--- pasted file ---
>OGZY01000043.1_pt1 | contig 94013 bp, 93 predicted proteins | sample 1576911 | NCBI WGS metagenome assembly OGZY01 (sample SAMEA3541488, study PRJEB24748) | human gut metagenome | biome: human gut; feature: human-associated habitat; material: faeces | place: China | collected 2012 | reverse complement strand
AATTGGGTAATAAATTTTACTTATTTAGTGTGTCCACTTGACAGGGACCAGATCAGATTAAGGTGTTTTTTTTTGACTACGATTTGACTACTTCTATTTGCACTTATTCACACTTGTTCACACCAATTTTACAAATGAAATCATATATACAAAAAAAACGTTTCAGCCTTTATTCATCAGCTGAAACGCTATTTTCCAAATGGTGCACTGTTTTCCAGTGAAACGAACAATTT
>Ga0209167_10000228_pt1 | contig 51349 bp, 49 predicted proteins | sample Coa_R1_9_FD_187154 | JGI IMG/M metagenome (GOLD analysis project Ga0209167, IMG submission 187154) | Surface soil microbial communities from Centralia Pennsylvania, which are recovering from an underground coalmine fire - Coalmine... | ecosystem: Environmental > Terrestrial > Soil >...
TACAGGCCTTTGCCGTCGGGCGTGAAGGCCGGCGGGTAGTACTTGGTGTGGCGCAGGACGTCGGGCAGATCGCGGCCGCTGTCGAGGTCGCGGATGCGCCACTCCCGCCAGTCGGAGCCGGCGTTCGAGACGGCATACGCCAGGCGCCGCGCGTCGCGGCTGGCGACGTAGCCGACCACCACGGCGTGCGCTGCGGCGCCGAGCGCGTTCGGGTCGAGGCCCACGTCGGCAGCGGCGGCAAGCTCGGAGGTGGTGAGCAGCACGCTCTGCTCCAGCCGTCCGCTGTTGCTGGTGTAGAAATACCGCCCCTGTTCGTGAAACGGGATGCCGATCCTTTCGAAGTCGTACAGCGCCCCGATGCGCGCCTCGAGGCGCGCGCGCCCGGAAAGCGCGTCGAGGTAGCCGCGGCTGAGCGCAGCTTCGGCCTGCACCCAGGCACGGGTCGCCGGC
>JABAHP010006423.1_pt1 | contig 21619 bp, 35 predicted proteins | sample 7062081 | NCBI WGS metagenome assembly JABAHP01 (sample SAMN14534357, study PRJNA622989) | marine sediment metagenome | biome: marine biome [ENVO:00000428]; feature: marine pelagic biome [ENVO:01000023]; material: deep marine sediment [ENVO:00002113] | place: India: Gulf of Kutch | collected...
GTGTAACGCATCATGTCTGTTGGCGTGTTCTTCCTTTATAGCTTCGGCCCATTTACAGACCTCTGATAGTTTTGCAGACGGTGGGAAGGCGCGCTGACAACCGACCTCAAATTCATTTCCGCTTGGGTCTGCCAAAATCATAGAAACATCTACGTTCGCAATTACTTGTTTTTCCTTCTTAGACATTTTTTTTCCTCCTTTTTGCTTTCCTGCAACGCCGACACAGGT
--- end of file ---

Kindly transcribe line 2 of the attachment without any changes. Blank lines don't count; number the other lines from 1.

AATTGGGTAATAAATTTTACTTATTTAGTGTGTCCACTTGACAGGGACCAGATCAGATTAAGGTGTTTTTTTTTGACTACGATTTGACTACTTCTATTTGCACTTATTCACACTTGTTCACACCAATTTTACAAATGAAATCATATATACAAAAAAAACGTTTCAGCCTTTATTCATCAGCTGAAACGCTATTTTCCAAATGGTGCACTGTTTTCCAGTGAAACGAACAATTT